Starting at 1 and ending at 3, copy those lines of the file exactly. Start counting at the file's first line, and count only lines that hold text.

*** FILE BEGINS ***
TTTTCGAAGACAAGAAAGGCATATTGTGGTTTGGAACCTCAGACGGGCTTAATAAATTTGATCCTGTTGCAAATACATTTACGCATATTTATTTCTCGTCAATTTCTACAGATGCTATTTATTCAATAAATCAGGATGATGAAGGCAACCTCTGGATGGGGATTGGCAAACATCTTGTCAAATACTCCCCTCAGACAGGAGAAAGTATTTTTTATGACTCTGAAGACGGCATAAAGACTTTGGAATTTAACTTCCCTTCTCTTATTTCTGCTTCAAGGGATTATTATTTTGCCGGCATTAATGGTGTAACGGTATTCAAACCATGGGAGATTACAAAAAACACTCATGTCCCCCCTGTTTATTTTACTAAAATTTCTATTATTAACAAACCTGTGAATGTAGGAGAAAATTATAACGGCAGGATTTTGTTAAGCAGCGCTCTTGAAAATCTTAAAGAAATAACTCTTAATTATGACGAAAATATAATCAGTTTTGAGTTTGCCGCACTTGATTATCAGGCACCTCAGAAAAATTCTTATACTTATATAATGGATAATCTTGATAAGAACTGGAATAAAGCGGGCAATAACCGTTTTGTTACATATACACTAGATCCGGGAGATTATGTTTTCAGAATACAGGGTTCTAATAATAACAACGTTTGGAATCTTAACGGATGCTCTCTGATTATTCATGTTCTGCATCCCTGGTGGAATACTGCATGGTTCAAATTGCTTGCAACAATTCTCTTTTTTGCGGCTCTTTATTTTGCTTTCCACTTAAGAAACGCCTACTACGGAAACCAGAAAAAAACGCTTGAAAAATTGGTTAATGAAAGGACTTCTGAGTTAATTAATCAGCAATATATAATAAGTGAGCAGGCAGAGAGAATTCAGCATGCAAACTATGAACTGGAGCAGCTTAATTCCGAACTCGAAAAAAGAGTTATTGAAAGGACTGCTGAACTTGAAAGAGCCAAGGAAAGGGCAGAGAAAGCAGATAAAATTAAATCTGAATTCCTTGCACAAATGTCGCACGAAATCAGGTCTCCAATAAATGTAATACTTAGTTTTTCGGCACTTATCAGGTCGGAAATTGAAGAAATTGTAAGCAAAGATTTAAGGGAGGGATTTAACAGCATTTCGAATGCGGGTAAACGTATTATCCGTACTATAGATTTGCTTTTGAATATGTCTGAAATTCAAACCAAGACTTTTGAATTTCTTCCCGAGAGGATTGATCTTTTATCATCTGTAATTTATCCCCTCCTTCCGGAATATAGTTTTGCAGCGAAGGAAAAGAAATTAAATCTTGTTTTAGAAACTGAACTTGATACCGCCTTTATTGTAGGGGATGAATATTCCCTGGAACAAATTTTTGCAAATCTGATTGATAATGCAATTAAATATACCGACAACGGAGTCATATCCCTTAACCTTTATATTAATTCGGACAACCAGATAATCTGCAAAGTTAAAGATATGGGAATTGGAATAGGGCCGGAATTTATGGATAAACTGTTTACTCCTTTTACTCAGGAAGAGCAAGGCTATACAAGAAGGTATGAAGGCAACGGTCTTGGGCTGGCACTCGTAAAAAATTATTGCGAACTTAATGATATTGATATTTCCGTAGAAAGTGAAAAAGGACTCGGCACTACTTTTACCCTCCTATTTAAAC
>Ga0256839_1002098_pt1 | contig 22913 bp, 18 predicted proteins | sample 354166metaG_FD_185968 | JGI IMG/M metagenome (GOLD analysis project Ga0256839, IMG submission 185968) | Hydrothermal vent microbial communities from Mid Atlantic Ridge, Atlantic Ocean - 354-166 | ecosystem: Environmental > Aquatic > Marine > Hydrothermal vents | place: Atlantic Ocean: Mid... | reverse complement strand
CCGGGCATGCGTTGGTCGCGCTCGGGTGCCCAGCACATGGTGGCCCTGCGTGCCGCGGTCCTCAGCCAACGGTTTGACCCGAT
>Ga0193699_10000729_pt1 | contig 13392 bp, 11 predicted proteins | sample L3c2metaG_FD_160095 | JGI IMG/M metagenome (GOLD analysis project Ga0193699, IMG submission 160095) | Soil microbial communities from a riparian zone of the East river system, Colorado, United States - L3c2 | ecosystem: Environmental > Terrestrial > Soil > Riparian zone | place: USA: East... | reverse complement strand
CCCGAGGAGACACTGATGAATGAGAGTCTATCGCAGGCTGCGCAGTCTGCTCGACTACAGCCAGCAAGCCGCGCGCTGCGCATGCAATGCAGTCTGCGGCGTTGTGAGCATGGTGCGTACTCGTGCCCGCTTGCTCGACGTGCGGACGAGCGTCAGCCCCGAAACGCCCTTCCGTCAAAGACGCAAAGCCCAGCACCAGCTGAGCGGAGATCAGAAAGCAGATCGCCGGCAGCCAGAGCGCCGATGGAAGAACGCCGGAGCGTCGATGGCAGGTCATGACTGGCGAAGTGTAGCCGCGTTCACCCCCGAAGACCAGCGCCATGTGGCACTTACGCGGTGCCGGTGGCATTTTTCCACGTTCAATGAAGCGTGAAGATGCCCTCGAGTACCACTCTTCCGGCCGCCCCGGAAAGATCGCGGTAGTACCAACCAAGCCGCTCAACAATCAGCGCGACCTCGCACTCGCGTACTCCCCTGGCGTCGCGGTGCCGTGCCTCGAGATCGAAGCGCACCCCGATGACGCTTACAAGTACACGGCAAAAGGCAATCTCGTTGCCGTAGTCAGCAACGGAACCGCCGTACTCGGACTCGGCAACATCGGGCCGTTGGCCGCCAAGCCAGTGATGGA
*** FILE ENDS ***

TTTTCGAAGACAAGAAAGGCATATTGTGGTTTGGAACCTCAGACGGGCTTAATAAATTTGATCCTGTTGCAAATACATTTACGCATATTTATTTCTCGTCAATTTCTACAGATGCTATTTATTCAATAAATCAGGATGATGAAGGCAACCTCTGGATGGGGATTGGCAAACATCTTGTCAAATACTCCCCTCAGACAGGAGAAAGTATTTTTTATGACTCTGAAGACGGCATAAAGACTTTGGAATTTAACTTCCCTTCTCTTATTTCTGCTTCAAGGGATTATTATTTTGCCGGCATTAATGGTGTAACGGTATTCAAACCATGGGAGATTACAAAAAACACTCATGTCCCCCCTGTTTATTTTACTAAAATTTCTATTATTAACAAACCTGTGAATGTAGGAGAAAATTATAACGGCAGGATTTTGTTAAGCAGCGCTCTTGAAAATCTTAAAGAAATAACTCTTAATTATGACGAAAATATAATCAGTTTTGAGTTTGCCGCACTTGATTATCAGGCACCTCAGAAAAATTCTTATACTTATATAATGGATAATCTTGATAAGAACTGGAATAAAGCGGGCAATAACCGTTTTGTTACATATACACTAGATCCGGGAGATTATGTTTTCAGAATACAGGGTTCTAATAATAACAACGTTTGGAATCTTAACGGATGCTCTCTGATTATTCATGTTCTGCATCCCTGGTGGAATACTGCATGGTTCAAATTGCTTGCAACAATTCTCTTTTTTGCGGCTCTTTATTTTGCTTTCCACTTAAGAAACGCCTACTACGGAAACCAGAAAAAAACGCTTGAAAAATTGGTTAATGAAAGGACTTCTGAGTTAATTAATCAGCAATATATAATAAGTGAGCAGGCAGAGAGAATTCAGCATGCAAACTATGAACTGGAGCAGCTTAATTCCGAACTCGAAAAAAGAGTTATTGAAAGGACTGCTGAACTTGAAAGAGCCAAGGAAAGGGCAGAGAAAGCAGATAAAATTAAATCTGAATTCCTTGCACAAATGTCGCACGAAATCAGGTCTCCAATAAATGTAATACTTAGTTTTTCGGCACTTATCAGGTCGGAAATTGAAGAAATTGTAAGCAAAGATTTAAGGGAGGGATTTAACAGCATTTCGAATGCGGGTAAACGTATTATCCGTACTATAGATTTGCTTTTGAATATGTCTGAAATTCAAACCAAGACTTTTGAATTTCTTCCCGAGAGGATTGATCTTTTATCATCTGTAATTTATCCCCTCCTTCCGGAATATAGTTTTGCAGCGAAGGAAAAGAAATTAAATCTTGTTTTAGAAACTGAACTTGATACCGCCTTTATTGTAGGGGATGAATATTCCCTGGAACAAATTTTTGCAAATCTGATTGATAATGCAATTAAATATACCGACAACGGAGTCATATCCCTTAACCTTTATATTAATTCGGACAACCAGATAATCTGCAAAGTTAAAGATATGGGAATTGGAATAGGGCCGGAATTTATGGATAAACTGTTTACTCCTTTTACTCAGGAAGAGCAAGGCTATACAAGAAGGTATGAAGGCAACGGTCTTGGGCTGGCACTCGTAAAAAATTATTGCGAACTTAATGATATTGATATTTCCGTAGAAAGTGAAAAAGGACTCGGCACTACTTTTACCCTCCTATTTAAAC
>Ga0256839_1002098_pt1 | contig 22913 bp, 18 predicted proteins | sample 354166metaG_FD_185968 | JGI IMG/M metagenome (GOLD analysis project Ga0256839, IMG submission 185968) | Hydrothermal vent microbial communities from Mid Atlantic Ridge, Atlantic Ocean - 354-166 | ecosystem: Environmental > Aquatic > Marine > Hydrothermal vents | place: Atlantic Ocean: Mid... | reverse complement strand
CCGGGCATGCGTTGGTCGCGCTCGGGTGCCCAGCACATGGTGGCCCTGCGTGCCGCGGTCCTCAGCCAACGGTTTGACCCGAT